Why Calcium Is a Children's Health Priority

What's a simple way to improve your children's nutrition? Add milk and other calcium-rich foods to their diet.

Nutrition experts say that maintaining a diet with adequate calcium will allow a child to achieve maximum bone density. 

An important mineral

Calcium is one of the most important minerals in the body, making up 1.5 to 2 percent of total adult body weight. Besides providing the skeletal structure for bones and teeth, calcium plays a key role in many functions of the body. Calcium is important for the normal clotting of the blood, the conduction of nerve impulses, the contraction and relaxation of muscles (including the heart muscle), as well as the regulation of body fluids, hormone secretion and cell division.

In fact, calcium is so important that your body has a feedback system to maintain calcium at a constant level. Whenever the blood and bodily functions need more calcium, it is pulled from the bones, where it is stored.

Your body can't make its own calcium. The only way to get enough is to eat calcium-rich foods. And if you don't get enough calcium in your diet, you can end up with weakened bones, increasing the risk for fractures later in life.

Bone development

Calcium is essential for strong bones. Ninety-nine percent of the body's calcium lies in the bones. Although you might think of bones as inert objects, they are not. Bones are living tissues that are constantly being remodeled. Throughout your life, calcium is reabsorbed, the protein-bone matrix is remodeled and the calcium is redeposited. At any given time, 10 to 15 percent of the bone surfaces of your body are undergoing remodeling.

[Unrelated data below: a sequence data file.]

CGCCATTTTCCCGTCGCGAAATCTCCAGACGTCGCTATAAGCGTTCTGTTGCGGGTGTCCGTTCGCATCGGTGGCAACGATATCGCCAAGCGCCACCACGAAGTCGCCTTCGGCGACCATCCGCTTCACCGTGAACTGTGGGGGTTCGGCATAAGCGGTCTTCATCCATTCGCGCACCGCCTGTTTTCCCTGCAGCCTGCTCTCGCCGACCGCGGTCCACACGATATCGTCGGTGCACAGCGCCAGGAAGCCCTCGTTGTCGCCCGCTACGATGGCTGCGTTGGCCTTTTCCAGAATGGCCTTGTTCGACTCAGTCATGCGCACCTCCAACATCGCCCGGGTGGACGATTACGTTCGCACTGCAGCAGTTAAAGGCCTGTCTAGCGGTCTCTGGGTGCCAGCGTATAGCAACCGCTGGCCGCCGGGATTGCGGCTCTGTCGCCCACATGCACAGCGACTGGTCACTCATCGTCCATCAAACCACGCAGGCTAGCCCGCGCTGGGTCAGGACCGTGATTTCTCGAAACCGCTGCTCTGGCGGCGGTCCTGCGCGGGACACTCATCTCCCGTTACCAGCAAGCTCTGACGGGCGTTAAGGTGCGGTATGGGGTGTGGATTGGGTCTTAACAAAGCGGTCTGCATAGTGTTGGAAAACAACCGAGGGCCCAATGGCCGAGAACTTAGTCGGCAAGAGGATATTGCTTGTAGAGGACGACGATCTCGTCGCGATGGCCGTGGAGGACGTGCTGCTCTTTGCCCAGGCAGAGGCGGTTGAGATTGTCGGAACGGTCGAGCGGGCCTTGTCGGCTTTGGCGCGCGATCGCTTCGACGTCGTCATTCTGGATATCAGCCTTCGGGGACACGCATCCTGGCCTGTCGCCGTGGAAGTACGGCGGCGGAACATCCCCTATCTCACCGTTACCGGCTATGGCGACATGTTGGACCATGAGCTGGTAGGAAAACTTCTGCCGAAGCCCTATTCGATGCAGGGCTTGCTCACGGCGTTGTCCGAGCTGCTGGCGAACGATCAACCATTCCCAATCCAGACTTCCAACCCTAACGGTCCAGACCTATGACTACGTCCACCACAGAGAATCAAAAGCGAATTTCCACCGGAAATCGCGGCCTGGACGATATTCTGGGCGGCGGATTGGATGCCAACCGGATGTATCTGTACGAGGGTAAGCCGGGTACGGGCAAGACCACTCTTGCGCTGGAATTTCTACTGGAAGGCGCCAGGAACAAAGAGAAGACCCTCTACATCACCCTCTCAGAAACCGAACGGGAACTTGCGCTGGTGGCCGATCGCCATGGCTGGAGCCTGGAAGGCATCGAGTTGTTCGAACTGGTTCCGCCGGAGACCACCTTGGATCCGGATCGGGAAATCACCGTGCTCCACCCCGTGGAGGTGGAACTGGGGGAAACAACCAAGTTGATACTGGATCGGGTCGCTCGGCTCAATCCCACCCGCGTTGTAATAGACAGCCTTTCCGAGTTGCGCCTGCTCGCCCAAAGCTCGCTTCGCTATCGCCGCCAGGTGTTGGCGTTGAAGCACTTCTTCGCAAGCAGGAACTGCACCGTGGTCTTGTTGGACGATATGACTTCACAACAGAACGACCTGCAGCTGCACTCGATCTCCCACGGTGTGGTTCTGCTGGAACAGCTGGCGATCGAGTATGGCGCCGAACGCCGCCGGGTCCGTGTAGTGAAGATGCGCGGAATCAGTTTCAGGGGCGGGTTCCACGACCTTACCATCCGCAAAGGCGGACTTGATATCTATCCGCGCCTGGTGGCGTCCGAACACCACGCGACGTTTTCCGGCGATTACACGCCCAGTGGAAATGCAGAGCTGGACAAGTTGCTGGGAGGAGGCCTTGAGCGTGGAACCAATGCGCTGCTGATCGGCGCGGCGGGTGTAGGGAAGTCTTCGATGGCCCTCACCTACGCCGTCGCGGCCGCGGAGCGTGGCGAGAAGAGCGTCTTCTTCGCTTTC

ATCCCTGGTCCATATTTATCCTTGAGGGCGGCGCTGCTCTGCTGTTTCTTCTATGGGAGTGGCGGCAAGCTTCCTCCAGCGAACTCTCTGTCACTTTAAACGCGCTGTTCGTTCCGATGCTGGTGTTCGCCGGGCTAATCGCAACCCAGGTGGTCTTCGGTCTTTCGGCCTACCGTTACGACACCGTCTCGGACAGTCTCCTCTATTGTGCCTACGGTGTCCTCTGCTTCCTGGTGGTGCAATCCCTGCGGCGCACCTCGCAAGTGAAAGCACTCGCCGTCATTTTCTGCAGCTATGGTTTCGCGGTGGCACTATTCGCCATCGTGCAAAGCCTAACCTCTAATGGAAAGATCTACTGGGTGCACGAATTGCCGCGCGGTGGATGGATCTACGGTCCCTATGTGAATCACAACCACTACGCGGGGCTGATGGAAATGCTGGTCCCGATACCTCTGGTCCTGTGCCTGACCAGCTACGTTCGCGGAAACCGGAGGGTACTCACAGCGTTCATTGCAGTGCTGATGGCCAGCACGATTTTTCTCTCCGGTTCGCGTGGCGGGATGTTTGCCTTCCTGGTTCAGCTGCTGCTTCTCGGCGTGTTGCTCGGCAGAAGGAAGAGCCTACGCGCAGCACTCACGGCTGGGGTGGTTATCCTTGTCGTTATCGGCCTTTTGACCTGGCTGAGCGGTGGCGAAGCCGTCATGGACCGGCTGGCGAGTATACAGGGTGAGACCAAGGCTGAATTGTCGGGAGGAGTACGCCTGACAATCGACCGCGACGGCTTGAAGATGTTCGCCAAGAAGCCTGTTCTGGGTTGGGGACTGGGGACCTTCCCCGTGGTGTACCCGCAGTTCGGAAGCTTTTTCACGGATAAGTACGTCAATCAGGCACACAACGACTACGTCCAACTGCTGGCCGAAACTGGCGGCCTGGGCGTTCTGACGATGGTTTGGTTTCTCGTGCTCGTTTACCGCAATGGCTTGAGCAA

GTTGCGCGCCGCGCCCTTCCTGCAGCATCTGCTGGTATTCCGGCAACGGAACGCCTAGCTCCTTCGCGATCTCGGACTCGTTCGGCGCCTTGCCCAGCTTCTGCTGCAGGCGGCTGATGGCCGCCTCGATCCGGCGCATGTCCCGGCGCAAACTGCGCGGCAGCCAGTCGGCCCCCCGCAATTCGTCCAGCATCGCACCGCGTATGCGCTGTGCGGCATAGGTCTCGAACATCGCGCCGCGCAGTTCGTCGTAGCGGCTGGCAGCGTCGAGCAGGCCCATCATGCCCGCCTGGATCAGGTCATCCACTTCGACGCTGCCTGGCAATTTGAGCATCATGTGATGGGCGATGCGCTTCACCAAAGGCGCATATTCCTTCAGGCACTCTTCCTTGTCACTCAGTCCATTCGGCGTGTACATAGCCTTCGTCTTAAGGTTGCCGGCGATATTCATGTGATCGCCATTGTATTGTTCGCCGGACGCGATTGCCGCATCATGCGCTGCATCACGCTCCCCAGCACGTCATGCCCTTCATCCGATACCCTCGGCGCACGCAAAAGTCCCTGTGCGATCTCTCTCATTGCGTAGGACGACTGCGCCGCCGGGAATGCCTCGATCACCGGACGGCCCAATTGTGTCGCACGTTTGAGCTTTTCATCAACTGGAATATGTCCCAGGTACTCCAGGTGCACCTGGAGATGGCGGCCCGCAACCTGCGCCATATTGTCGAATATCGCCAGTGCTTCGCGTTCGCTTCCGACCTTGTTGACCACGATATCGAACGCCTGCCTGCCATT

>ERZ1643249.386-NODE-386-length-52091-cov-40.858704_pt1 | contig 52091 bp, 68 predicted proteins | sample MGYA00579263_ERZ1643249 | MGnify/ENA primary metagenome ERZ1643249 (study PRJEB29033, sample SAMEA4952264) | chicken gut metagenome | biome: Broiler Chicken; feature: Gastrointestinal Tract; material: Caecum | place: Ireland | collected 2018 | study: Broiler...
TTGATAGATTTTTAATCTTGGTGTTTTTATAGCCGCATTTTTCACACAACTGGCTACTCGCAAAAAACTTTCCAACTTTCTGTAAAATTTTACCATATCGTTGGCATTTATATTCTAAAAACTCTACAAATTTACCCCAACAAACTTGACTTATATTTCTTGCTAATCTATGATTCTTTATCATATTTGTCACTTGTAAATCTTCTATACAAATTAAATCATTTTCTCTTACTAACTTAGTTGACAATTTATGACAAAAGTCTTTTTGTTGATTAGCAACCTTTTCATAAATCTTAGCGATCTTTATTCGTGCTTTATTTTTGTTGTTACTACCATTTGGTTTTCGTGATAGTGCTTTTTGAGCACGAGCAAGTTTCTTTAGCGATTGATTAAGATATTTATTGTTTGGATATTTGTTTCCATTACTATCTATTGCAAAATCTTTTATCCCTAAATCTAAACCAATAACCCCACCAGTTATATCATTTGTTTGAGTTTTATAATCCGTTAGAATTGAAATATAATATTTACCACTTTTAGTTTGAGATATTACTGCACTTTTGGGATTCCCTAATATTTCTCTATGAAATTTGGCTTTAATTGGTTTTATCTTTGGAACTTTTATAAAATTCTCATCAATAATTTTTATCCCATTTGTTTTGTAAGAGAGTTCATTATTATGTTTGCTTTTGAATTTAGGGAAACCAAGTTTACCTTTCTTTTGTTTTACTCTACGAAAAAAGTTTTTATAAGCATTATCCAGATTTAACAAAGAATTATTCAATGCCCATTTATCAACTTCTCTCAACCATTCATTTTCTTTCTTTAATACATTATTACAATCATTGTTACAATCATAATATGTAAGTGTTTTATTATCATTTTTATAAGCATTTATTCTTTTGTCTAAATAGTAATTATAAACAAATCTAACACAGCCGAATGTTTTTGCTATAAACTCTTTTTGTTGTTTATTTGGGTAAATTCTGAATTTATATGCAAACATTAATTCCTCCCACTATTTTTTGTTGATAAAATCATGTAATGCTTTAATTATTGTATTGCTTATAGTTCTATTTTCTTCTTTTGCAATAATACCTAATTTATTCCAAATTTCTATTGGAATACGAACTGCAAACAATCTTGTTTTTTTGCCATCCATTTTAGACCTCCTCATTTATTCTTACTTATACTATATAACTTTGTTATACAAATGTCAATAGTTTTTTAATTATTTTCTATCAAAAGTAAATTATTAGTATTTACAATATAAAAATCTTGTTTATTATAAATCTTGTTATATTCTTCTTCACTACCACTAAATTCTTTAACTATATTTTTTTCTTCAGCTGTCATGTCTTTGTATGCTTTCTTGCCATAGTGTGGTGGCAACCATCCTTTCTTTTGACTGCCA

Calcium is also vital during childhood, when bones are actively growing. During childhood, the amount of calcium deposited in the bones increases as the bones lengthen. At this critical stage of development, the body not only needs a great deal of calcium, but it also absorbs the calcium more effectively than any other time of life. For this reason, young children need to "bank" extra calcium for bone health.

For calcium to be effective in bone growth and development, it is also important that your child get enough vitamin D. This can be done through careful sun exposure, eating vitamin D-rich foods such as fortified milk and milk products, cod liver oil and some fatty fish, or taking a vitamin supplement.

How much is enough?

The National Institutes of Health offers the following recommendations for calcium intake. A one-cup (8-ounce) serving of milk equals 300 mg of calcium.

  • Infants younger than 6 months: 200 mg of calcium

  • Infants between 7 months and age 1: 260 mg of calcium

  • Children between ages 1 and 3: 700 mg of calcium

  • Children between ages 4 and 8: 1000 mg of calcium

  • Children between ages 9 and 13: 1,300 mg of calcium

  • Teens: 1,300 mg of calcium

Some of the most common sources of calcium are from dairy products, such as milk, yogurt and cheese. Other sources include calcium-fortified soy milk and juices, canned salmon (with bones) and sardines, and dark green, leafy vegetables, such as broccoli and kale.